Those who embrace Vedanta, Buddhism and similar teachings (which I deeply respect!) typically believe that in nirguna there is absolute oneness, that there is no individual existence, hence no "me", no "you", no "God" etc. All is One. Despite the common misconception the belief is not that one "becomes God" but that one ceases to exist as an individual being and merges with the totality. That totality may be deemed God.

I believe however, as taught by Sri Caitanya and others, and as confirmed in the Katha Upanisad that:

1. 'There is that ancient tree, whose roots grow upward and whose branches grow downward;--that indeed is called the Bright, that is called Brahman, that alone is called the Immortal. All worlds are contained in it, and no one goes beyond. This is that.'

2. 'Whatever there is, the whole world, when gone forth (from the Brahman), trembles in its breath. That Brahman is a great terror, like a drawn sword. Those who know it become immortal.' (Second Adhyaya, sixth valli)

--> See the image at the top of this blog entry)

This analogy tells us that saguna (the material manifestation) is an imperfect and temporary reflection of nirguna (the spiritual manifestation), or as many western mystics have told us, As above so below.

We in saguna know love, in nirguna there is Love. We know isolated individuals, in nirguna there are individuals in Oneness. The nature of nirguna Reality utterly transcends human reason and conception. And yet as the Apostle Paul assures us:

Bible, I Cor. 13:12:
For now we see through a glass, darkly; but then face to face: now I know in part; but then shall I know even as also I am known.

The question remains, how can one break the chains of karma and leave the temporary realm of saguna and return Home to nirguna if every action causes a reaction that further bind us and yet the current reactions require action to satisfy the laws of Dharma?

Again as I explained in the other post:

"Understand prabhuji [my dear friend] that we are not these material bodies. We are pure spirit entities, untainted by all negativities. For a time we have entered into this Dark Cloud of material existence and accepted these [materially] conditioned lives. While we are here everything seems so important, but once we return Home to our natural state as pure jiva-atman all of this, our entire existence within the Dark Cloud throughout our myriad forms, reincarnations and experiences, will be but a twinkling of eye, a shiver up the spine."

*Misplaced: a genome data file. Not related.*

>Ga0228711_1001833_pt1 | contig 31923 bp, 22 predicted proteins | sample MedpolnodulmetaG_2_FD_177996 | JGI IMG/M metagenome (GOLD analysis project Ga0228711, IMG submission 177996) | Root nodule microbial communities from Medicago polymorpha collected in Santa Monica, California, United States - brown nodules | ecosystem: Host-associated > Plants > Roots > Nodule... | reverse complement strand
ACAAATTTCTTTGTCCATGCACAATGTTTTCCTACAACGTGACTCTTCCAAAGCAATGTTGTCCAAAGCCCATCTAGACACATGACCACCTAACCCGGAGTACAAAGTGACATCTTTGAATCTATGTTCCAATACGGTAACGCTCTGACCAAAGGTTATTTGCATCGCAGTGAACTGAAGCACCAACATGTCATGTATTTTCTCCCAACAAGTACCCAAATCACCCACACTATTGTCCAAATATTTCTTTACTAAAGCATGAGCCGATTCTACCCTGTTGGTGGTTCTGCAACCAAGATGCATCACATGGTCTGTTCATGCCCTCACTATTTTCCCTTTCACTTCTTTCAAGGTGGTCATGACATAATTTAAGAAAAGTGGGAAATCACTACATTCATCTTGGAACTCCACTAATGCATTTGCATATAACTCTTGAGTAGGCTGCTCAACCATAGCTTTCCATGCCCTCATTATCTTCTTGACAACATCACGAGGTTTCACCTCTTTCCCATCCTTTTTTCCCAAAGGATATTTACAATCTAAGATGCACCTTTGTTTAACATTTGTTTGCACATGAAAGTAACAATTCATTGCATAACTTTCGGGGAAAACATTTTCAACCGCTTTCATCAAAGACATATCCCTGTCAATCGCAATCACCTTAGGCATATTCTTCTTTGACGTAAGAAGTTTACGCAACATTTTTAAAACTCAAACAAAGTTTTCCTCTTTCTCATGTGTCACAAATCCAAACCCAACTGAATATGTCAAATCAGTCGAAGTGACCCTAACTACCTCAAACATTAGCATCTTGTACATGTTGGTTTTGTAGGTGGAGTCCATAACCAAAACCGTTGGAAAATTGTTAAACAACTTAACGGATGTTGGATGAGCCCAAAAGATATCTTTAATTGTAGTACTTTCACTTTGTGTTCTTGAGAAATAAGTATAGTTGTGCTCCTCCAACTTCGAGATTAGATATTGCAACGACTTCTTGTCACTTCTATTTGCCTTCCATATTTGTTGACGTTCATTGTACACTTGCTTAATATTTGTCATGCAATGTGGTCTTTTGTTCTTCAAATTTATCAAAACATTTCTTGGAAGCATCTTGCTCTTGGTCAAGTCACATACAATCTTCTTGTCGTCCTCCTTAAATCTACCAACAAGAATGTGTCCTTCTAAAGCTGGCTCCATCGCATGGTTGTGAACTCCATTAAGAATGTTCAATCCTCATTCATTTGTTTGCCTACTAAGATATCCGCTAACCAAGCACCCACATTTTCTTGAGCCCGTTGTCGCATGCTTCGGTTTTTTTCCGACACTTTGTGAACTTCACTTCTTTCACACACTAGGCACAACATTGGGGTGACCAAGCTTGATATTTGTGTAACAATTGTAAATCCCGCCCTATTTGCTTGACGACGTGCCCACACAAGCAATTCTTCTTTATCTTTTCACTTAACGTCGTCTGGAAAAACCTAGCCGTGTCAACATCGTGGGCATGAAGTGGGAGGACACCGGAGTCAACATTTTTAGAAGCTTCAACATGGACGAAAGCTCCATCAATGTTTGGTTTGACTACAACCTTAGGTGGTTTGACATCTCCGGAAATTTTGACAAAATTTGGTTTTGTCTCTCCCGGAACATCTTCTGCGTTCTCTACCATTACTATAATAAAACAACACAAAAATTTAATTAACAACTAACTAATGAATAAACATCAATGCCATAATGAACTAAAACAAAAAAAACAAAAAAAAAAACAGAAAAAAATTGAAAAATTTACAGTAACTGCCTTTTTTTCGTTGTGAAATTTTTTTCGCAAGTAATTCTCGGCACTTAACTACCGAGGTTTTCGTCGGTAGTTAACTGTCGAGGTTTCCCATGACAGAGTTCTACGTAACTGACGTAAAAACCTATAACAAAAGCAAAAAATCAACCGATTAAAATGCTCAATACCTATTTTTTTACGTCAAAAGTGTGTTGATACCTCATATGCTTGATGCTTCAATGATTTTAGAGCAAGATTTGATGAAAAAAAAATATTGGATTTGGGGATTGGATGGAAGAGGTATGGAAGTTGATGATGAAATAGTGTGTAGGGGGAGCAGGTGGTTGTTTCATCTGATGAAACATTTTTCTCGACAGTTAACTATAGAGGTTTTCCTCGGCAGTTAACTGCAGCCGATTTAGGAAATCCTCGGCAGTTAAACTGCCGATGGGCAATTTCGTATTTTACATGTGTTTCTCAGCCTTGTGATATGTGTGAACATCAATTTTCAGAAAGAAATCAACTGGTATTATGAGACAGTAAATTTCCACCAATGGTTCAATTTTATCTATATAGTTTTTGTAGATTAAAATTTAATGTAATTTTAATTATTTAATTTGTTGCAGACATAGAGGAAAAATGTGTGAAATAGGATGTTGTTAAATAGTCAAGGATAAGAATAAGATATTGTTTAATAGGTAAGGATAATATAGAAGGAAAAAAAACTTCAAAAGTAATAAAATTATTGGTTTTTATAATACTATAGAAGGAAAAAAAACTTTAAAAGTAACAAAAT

Karma is therefore, as I said in the previous post, a temporary construct or learning devise the jiva employs on the Way Home to nirguna. The ultimate goal of religion and spirituality is to lead the soul to a sort of "neutral karma." To this end people accept spiritual masters, chant japa mala and recite prayers, perform pujas and good works and so on.

And yet in the end I believe:

Bible, Ephesians:
2:8 For by grace are ye saved through faith; and that not of yourselves: it is the gift of God:
9 Not of works, lest any man should boast.

Srimad Bhagavad Gita:

18:56: Always performing all activities and taking refuge in Me one achieves, by My Grace, the eternal and immutable abode.

Tanach, Micah:

6:6 Wherewith shall I come before the LORD, and bow myself before the high God? shall I come before him with burnt offerings, with calves of a year old?
7 Will the LORD be pleased with thousands of rams, or with ten thousands of rivers of oil? shall I give my firstborn for my transgression, the fruit of my body for the sin of my soul?
8 He hath showed thee, O man, what is good; and what doth the LORD require of thee, but to do justly, and to love mercy, and to walk humbly with thy God?

In the final analysis it is, I sincerely believe, solely through the Mercy and Grace of the One God that one is freed from sin or karma and returns Home, back to Godhead.